Most of the things we hope to accomplish in life require hard work and focus. Whether it’s learning to read, succeeding in geometry, or mastering a golf swing, determination keeps us moving toward our goal until we reach it.
Sometimes learning to recognize the right goal at the right time is challenging. There are countless measures of success in today’s society. But, if we stop to ask ourselves what our motive is, we can be sure we are aiming for the right target.
Setting both short-term and long-term goals can help us stay focused on the big picture. At first, a long-term goal might seem far beyond our reach, but there are ways to make it more manageable. Break it down into steps and ask, "What one thing can I do today that will move me closer to my goal?" When that single task is complete, we have a feeling of accomplishment that keeps us motivated.
King salmon hatch in the freshwater rivers of the Pacific Northwest. The young fish, called fry, stay in the hatching area about a year before making their way downstream to the Pacific Ocean. This journey to the ocean follows the current of the river so the young fish can let the river carry them. When they reach the ocean, the salmon spend several years eating and growing larger. Most salmon are about 34" long and weigh about 30 pounds, but some have been known to be as long as 58" and weigh as much as 130 pounds.
When salmon reach adulthood (at about age four), they develop an unstoppable drive to return to their native river and the place where they were hatched. This means the fish must swim upstream, against the flow of the river. The salmon’s journey through the ocean and up the river requires enormous determination. When the salmon reaches its native stream bed, it finds a nesting site and lays eggs to produce the next generation.
Take time to talk about goals as a family. Each family member will have personal goals; in addition, there may be a family goal that everyone can work toward. Think about both long-term and short-term goals and how they can work together. If you approach goal setting as a way to reach your dreams, it can be fun and empowering.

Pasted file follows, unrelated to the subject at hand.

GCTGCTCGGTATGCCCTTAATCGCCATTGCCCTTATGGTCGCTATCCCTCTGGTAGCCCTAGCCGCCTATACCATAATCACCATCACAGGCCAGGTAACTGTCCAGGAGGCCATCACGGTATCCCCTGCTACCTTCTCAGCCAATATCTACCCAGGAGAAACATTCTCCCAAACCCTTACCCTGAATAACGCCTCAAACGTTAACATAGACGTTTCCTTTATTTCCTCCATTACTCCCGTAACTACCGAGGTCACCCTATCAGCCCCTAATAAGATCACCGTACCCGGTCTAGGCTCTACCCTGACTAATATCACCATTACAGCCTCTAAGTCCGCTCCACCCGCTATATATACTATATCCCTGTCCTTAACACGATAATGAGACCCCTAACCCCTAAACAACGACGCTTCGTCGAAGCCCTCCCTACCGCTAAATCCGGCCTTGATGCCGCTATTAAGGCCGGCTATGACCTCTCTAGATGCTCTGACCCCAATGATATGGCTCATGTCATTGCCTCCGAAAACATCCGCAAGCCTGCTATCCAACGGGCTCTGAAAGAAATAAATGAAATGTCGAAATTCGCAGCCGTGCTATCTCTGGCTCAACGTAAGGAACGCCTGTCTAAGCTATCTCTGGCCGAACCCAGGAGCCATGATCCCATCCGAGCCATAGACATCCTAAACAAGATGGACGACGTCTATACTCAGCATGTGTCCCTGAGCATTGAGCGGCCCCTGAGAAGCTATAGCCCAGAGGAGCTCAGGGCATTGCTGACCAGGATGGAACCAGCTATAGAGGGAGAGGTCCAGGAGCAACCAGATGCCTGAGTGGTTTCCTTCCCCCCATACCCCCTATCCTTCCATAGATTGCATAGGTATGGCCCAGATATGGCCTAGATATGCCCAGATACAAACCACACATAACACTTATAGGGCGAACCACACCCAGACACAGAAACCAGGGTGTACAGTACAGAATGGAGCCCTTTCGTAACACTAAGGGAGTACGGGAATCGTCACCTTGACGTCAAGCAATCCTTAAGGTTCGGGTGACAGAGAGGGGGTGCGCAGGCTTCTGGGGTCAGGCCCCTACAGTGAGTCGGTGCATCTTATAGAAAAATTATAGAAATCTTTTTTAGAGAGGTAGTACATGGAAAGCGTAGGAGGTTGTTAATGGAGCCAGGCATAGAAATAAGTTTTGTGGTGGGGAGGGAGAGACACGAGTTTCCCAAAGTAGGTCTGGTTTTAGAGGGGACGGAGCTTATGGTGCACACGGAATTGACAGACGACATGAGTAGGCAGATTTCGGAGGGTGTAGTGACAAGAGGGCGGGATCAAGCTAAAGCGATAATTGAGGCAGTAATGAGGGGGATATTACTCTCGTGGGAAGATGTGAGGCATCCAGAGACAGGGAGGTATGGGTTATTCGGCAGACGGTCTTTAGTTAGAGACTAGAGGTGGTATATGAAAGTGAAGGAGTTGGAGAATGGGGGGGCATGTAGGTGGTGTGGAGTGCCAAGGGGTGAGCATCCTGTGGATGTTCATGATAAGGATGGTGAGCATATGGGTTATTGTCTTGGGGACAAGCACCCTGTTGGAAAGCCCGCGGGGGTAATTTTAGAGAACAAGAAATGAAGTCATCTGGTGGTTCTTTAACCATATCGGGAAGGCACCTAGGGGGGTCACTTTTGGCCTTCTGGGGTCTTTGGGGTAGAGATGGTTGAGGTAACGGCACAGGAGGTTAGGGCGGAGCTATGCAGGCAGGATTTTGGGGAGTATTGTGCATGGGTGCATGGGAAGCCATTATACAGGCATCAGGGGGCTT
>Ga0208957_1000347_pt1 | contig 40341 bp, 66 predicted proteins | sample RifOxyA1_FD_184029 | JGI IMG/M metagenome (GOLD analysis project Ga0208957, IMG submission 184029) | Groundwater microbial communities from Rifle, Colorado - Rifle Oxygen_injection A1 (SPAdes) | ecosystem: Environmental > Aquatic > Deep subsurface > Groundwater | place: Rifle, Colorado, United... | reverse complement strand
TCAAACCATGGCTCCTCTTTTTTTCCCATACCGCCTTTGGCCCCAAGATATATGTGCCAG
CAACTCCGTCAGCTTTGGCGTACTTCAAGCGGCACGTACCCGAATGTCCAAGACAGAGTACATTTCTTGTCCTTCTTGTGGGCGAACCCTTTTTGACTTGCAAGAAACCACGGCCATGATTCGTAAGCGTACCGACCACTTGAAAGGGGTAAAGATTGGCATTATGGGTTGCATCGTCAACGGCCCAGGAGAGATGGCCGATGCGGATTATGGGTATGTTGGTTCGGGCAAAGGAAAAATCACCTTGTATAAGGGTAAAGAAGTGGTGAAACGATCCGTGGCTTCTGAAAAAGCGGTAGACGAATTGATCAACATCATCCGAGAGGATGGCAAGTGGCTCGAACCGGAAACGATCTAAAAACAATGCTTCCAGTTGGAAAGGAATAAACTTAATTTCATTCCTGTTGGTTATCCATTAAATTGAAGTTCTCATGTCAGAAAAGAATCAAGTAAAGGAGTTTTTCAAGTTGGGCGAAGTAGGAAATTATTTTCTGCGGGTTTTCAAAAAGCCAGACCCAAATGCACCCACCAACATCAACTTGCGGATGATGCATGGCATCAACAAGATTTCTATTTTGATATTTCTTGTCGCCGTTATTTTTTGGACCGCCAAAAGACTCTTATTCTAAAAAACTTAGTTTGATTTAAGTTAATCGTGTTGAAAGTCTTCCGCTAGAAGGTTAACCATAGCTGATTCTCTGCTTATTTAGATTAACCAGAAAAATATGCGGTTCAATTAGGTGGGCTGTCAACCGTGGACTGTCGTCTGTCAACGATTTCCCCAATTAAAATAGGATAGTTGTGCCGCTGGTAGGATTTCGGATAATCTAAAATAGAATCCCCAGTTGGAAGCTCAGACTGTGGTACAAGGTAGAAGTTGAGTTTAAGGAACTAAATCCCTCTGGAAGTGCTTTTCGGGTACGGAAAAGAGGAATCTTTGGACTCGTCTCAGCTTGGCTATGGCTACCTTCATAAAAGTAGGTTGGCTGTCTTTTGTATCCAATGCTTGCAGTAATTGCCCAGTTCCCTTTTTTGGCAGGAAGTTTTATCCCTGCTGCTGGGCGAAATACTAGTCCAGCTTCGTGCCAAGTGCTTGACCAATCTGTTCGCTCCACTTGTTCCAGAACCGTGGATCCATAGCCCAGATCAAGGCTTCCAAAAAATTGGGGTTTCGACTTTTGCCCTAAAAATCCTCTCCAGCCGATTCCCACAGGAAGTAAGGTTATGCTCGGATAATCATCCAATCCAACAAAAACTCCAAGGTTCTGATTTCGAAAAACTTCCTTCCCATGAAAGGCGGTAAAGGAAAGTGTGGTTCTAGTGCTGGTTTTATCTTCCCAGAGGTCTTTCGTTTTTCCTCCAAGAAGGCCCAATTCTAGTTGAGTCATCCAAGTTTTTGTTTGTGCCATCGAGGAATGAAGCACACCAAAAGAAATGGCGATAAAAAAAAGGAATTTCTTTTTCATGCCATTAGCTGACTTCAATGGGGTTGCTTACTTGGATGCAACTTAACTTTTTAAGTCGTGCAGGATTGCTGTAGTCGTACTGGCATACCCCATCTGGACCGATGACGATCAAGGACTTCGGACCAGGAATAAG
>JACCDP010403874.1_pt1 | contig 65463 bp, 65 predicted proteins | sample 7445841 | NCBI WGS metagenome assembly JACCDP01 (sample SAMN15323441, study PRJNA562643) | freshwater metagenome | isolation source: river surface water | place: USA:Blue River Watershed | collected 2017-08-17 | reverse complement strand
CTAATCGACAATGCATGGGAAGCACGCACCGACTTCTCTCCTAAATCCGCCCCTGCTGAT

Enthusiasm, flexibility, discernment, cautiousness, humility, contentment, security, dependability, and thouroughness are character qualities that have appeared in MetroFamily Magazine this year and you will find each on our website. As a family, talk about each trait. If your children are old enough, have them make two lists—one list of the traits they use regularly and another of the traits they would like to develop. Then discuss how each of the traits could be used in accomplishing the goals they’ve set.
I Will Statements:
- I will set goals.
- I will make sure my goals are right.
- I will ignore distractions.
- I will not be discouraged by others.
- I will face problems head-on.
Read About Determination
- The Best Beekeeper of Lalibela: A Tale From Africa by Cristina Kessler is the story of a young girl who decides she wants to have the best honey in the land. Her determination helps her overcome obstacles and meet the goal.
- Reaching Your Goals by Robin Silverman is aimed at middle school students and contains anecdotes from teens. But the step-by-step process of goal setting and accomplishment holds true for everyone. It’s a good book to read and talk about with your teen.
Putting Character First
The Character First! Project is inspired by the work of the Character Training Institute, a non-profit organization based in Oklahoma City. Character First! information is used by permission. Call 405-815-0001 for Character First! resources or visit CharacterFirst.com.
Gayleen Rabakukk is a freelance writer who spends her time in Edmond keeping up with her teenage and preschool daughters. She holds a BA in journalism from the University of Central Oklahoma and is a regular contributor to MetroFamily Magazine.